At the end of February, Google’s parent company Alphabet Inc. announced its new live-TV streaming platform, YouTube TV. Now, for a monthly fee, viewers can take advantage of live content from a number of US networks and channels, plus record their favourite shows on a cloud-based DVR. We take a look at how it works and whether it will come to the UK.
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Is YouTube TV just another Netflix rival?
While it might seem like another streaming service to join the ranks of Netflix, Now TV, Amazon, and others, YouTube TV is a little different. Rather than complete series being available on-demand, viewers of the new service watch live TV broadcasts from some of the major US networks. These include Disney, Fox, SyFy, ESPN, FX, ABC, and several others. Notably the really big hitters such as HBO - home of Game of Thrones - are not yet available on the service, although YouTube TV representatives confirmed that negotiations were ongoing with a number of networks.
There will be some on-demand content available, as YouTube TV will also include the original series created for the YouTube Red subscription service.
Isn’t live TV a bit dated now?
Well, yes it is, but plenty of people still tune in to see things as they happen, rather than gorge themselves on box-sets on demand. Sports is a prime example of when you want to watch live, and the ESPN channels on YouTube TV will satiate fans' hunger. Then of course there are shows such as The Voice and X Factor which rely on audiences to call in and vote for their favourite acts.
YouTube TV does have an ace up its sleeve though in the form of an unlimited cloud DVR on which subscribers can record as many shows as they like (even if they are all broadcast at the same time on multiple channels). This means it should be possible to build up an online library that can be watched in a Netflix fashion. The programmes can be stored for a maximum of nine months before they are automatically deleted by the service.
Essentially YouTube TV is a cheaper alternative to US cable TV, offering a slice of live action without the long term subscriptions and dedicated hardware requirements.
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How much does YouTube TV cost and when will it launch?
YouTube TV has a flat fee of $35 per month for which you get six individual accounts to distribute among your family members and friends. Unlike YouTube Red though you’ll still see ads between, and presumably during, shows.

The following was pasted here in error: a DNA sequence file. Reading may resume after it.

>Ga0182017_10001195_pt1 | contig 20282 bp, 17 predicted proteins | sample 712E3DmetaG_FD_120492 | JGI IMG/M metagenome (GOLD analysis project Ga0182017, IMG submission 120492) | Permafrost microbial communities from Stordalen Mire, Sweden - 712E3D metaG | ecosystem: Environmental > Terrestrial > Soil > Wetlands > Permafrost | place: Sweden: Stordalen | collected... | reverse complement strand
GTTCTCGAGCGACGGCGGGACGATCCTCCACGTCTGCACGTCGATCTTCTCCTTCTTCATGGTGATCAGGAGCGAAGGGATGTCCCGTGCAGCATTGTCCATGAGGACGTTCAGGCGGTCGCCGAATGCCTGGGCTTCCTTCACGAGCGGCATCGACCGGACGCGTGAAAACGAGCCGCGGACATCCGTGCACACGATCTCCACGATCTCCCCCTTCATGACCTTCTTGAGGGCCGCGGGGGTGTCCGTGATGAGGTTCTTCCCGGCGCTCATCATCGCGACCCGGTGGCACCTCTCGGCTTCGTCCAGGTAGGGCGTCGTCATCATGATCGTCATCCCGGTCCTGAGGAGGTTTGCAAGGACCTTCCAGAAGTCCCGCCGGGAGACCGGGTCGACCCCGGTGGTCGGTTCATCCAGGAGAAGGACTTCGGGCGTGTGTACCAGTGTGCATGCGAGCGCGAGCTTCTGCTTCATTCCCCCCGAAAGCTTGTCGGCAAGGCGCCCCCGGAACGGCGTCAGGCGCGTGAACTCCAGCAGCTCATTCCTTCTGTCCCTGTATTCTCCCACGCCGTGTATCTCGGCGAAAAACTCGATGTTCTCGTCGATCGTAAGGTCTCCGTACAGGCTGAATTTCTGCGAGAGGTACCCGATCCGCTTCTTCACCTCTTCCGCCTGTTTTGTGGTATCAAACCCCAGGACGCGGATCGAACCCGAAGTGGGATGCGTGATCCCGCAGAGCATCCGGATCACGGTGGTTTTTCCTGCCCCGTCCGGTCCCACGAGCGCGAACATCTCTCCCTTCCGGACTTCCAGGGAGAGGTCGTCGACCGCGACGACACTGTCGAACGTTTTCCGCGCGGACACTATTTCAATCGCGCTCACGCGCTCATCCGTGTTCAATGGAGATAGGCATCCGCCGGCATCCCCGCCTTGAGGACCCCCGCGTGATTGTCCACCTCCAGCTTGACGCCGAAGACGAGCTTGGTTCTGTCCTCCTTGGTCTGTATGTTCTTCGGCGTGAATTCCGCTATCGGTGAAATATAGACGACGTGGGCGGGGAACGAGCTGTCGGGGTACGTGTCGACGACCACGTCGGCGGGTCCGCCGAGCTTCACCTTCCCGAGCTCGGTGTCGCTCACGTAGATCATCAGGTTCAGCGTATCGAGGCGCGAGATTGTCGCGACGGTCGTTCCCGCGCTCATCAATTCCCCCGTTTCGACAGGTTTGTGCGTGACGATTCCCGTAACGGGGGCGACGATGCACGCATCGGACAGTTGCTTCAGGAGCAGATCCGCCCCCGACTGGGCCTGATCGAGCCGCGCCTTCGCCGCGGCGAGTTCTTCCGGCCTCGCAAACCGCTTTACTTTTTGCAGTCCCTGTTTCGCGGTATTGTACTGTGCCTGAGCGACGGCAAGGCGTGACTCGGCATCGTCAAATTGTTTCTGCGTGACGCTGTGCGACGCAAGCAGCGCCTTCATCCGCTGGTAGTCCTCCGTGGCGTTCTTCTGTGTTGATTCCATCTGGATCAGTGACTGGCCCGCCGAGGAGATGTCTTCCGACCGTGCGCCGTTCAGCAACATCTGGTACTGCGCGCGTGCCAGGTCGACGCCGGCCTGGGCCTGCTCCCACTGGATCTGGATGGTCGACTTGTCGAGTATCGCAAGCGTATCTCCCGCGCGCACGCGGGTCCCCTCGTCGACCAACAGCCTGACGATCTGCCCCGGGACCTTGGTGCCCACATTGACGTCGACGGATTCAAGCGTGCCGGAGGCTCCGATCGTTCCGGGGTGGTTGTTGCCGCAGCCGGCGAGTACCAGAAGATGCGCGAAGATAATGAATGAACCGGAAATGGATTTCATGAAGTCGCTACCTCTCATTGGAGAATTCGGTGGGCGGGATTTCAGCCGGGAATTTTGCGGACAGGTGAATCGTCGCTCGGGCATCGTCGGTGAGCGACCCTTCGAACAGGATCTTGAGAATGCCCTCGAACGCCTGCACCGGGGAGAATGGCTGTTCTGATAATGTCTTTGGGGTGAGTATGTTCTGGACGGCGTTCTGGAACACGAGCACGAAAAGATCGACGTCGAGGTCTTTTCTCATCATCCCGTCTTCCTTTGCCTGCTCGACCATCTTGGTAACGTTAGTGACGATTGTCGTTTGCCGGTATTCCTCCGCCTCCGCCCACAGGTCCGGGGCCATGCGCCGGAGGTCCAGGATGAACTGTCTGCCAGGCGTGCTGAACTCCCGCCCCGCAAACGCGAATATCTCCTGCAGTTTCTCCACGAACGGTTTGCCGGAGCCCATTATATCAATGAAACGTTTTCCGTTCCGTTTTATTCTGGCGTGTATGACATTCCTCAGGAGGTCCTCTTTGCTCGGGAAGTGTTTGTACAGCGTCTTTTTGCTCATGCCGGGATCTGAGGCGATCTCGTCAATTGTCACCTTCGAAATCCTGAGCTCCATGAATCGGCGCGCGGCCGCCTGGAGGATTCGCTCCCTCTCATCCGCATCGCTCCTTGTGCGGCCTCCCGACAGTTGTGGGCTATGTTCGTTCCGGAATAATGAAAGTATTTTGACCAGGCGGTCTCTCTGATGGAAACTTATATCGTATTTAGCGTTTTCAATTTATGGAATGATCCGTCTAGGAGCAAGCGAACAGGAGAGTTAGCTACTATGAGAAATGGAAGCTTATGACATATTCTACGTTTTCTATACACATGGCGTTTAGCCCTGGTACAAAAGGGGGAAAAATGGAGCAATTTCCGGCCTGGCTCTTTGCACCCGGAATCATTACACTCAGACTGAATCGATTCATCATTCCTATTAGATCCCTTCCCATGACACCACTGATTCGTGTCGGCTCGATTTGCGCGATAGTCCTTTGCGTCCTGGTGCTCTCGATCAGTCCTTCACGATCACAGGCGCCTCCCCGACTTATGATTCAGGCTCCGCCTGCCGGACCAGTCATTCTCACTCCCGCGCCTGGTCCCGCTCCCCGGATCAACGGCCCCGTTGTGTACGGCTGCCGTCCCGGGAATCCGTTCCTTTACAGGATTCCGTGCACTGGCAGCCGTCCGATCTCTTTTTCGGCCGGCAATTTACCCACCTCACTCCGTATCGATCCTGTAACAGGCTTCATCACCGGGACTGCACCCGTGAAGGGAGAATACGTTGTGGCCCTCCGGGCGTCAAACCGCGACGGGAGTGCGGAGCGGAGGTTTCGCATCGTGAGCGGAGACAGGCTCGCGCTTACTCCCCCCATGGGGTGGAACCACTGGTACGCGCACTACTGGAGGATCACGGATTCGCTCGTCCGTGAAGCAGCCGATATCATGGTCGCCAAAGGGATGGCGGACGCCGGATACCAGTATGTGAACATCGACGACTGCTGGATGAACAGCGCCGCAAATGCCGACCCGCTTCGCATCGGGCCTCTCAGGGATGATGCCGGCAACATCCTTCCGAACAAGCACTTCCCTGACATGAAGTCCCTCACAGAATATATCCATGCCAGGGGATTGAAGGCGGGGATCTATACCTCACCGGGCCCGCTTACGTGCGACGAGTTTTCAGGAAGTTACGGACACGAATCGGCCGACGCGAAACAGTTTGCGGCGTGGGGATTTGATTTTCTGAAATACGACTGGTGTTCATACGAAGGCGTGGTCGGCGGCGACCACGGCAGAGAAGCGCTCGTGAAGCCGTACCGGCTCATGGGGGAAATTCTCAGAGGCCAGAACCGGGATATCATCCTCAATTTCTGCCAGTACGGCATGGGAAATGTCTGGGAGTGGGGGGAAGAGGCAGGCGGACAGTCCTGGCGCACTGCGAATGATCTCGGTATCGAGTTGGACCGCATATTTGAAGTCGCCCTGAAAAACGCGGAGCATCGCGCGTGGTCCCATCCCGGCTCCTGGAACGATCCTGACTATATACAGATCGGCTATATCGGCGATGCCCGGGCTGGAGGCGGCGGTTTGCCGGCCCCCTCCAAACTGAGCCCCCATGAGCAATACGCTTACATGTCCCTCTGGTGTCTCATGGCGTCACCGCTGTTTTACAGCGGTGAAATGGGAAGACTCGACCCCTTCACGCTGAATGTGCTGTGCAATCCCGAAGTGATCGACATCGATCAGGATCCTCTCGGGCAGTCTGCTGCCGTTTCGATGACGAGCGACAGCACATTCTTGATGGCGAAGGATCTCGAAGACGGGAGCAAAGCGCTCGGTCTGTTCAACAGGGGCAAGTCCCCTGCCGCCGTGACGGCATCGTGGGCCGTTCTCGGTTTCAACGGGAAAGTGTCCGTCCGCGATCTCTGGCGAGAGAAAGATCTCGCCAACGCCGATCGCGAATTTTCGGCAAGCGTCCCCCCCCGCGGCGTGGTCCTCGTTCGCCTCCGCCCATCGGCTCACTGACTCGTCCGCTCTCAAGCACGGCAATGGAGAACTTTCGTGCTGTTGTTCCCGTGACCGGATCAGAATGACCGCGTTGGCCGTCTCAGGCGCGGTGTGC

YouTube TV is due to launch in the next few months, but initially the service will only be available in the US. There are plans to extend the reach to other countries and we'll update this article when more details become available.
Will YouTube TV come to the UK?
This is a good question. YouTube Red launched at the end of 2015 and has still to make it to these shores. In theory that is a far easier service to offer around the world as YouTube owns the rights to all the content. With the new YouTube TV there is bound to be territorial copyright negotiations that slow things down. If the service intends to offer the US based channels in the UK then it will be kind of pointless to do it as a live TV channel, mainly due to the time difference which would mean most of the top shows airing in the middle of the night.
With most UK based TV networks already available online through the likes of iPlayer, ITV Player, and others, there only remains the handful of options such as Sky, Virgin, and BT Sport which would be considered eligible for a subscription service. As they all offer their own online portals and pay walls it would seem an odd move to surrender their autonomy in order to join the YouTube TV revolution.
So, it’s very much a wait and see situation with YouTube TV in the UK. If the service unveils killer deals with content creators then it might have a chance to break into the aggressively fought TV streaming market. But with so much quality content already available on demand from Netflix, Amazon, and Now TV, not to mention the plethora of free catchup TV from the national stations, it’s hard to see the need for another live TV service.